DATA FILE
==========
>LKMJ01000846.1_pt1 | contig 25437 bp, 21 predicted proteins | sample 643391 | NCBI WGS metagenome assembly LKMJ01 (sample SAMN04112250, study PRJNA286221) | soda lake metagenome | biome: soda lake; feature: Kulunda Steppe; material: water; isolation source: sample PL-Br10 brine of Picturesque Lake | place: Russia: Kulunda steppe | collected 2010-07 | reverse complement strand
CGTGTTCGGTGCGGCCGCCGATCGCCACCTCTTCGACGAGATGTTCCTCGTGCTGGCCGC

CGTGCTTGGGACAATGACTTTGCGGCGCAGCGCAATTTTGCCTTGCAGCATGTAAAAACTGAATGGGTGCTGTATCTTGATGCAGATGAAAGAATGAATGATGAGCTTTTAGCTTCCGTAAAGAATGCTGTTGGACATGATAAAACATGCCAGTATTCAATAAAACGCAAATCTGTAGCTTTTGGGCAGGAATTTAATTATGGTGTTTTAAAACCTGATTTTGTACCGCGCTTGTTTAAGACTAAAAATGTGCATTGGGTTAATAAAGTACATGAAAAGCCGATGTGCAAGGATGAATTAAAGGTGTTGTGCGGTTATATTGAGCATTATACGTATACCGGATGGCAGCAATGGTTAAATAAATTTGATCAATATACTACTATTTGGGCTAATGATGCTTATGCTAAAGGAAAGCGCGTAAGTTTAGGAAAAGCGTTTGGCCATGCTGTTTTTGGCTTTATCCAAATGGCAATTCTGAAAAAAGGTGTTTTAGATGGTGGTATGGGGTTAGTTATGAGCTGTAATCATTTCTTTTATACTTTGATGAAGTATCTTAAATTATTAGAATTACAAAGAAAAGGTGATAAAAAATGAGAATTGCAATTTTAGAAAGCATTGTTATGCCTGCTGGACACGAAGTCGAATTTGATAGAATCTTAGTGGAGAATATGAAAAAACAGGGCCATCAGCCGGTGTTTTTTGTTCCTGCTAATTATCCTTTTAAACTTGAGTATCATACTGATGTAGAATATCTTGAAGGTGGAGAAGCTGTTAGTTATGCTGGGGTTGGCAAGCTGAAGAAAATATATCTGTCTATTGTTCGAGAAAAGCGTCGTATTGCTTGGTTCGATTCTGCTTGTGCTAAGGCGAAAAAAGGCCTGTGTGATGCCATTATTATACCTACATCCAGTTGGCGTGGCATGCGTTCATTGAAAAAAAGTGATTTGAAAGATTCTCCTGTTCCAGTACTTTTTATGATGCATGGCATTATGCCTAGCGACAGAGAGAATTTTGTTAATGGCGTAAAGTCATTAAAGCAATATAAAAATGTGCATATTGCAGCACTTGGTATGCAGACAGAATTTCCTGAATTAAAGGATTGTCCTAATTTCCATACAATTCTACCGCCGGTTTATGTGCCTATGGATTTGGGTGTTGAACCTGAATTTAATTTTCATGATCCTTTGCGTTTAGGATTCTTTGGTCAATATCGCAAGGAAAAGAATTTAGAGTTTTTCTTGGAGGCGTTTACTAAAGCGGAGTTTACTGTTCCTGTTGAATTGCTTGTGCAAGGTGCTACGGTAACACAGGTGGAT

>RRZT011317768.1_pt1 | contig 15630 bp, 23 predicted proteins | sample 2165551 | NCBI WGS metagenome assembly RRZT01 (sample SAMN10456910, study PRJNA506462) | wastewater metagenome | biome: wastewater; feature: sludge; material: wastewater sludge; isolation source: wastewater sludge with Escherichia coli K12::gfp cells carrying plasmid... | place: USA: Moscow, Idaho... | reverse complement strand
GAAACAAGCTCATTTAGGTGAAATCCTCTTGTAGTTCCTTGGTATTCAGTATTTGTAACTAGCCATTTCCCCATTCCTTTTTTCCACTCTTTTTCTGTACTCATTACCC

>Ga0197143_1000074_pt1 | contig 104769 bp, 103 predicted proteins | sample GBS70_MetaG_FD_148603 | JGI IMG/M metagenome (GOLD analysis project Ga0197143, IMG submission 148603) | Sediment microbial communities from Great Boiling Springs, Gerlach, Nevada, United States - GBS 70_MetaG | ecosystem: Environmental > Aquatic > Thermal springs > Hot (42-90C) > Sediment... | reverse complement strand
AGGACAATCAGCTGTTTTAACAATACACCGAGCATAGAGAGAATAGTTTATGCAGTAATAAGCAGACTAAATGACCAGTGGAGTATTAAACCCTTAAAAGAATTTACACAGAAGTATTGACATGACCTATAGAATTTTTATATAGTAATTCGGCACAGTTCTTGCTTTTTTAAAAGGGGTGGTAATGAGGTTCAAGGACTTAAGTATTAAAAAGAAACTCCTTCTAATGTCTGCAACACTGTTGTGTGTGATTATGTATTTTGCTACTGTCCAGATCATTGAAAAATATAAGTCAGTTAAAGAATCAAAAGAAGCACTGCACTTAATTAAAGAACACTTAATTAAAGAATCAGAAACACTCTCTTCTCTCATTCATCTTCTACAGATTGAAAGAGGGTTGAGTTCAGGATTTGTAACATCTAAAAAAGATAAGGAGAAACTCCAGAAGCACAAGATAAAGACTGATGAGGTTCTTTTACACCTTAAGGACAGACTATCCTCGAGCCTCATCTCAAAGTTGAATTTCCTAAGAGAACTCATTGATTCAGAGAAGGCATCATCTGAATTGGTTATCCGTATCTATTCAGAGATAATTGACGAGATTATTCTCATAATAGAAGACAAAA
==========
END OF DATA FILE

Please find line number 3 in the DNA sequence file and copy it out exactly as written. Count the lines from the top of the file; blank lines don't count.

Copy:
CGTGCTTGGGACAATGACTTTGCGGCGCAGCGCAATTTTGCCTTGCAGCATGTAAAAACTGAATGGGTGCTGTATCTTGATGCAGATGAAAGAATGAATGATGAGCTTTTAGCTTCCGTAAAGAATGCTGTTGGACATGATAAAACATGCCAGTATTCAATAAAACGCAAATCTGTAGCTTTTGGGCAGGAATTTAATTATGGTGTTTTAAAACCTGATTTTGTACCGCGCTTGTTTAAGACTAAAAATGTGCATTGGGTTAATAAAGTACATGAAAAGCCGATGTGCAAGGATGAATTAAAGGTGTTGTGCGGTTATATTGAGCATTATACGTATACCGGATGGCAGCAATGGTTAAATAAATTTGATCAATATACTACTATTTGGGCTAATGATGCTTATGCTAAAGGAAAGCGCGTAAGTTTAGGAAAAGCGTTTGGCCATGCTGTTTTTGGCTTTATCCAAATGGCAATTCTGAAAAAAGGTGTTTTAGATGGTGGTATGGGGTTAGTTATGAGCTGTAATCATTTCTTTTATACTTTGATGAAGTATCTTAAATTATTAGAATTACAAAGAAAAGGTGATAAAAAATGAGAATTGCAATTTTAGAAAGCATTGTTATGCCTGCTGGACACGAAGTCGAATTTGATAGAATCTTAGTGGAGAATATGAAAAAACAGGGCCATCAGCCGGTGTTTTTTGTTCCTGCTAATTATCCTTTTAAACTTGAGTATCATACTGATGTAGAATATCTTGAAGGTGGAGAAGCTGTTAGTTATGCTGGGGTTGGCAAGCTGAAGAAAATATATCTGTCTATTGTTCGAGAAAAGCGTCGTATTGCTTGGTTCGATTCTGCTTGTGCTAAGGCGAAAAAAGGCCTGTGTGATGCCATTATTATACCTACATCCAGTTGGCGTGGCATGCGTTCATTGAAAAAAAGTGATTTGAAAGATTCTCCTGTTCCAGTACTTTTTATGATGCATGGCATTATGCCTAGCGACAGAGAGAATTTTGTTAATGGCGTAAAGTCATTAAAGCAATATAAAAATGTGCATATTGCAGCACTTGGTATGCAGACAGAATTTCCTGAATTAAAGGATTGTCCTAATTTCCATACAATTCTACCGCCGGTTTATGTGCCTATGGATTTGGGTGTTGAACCTGAATTTAATTTTCATGATCCTTTGCGTTTAGGATTCTTTGGTCAATATCGCAAGGAAAAGAATTTAGAGTTTTTCTTGGAGGCGTTTACTAAAGCGGAGTTTACTGTTCCTGTTGAATTGCTTGTGCAAGGTGCTACGGTAACACAGGTGGAT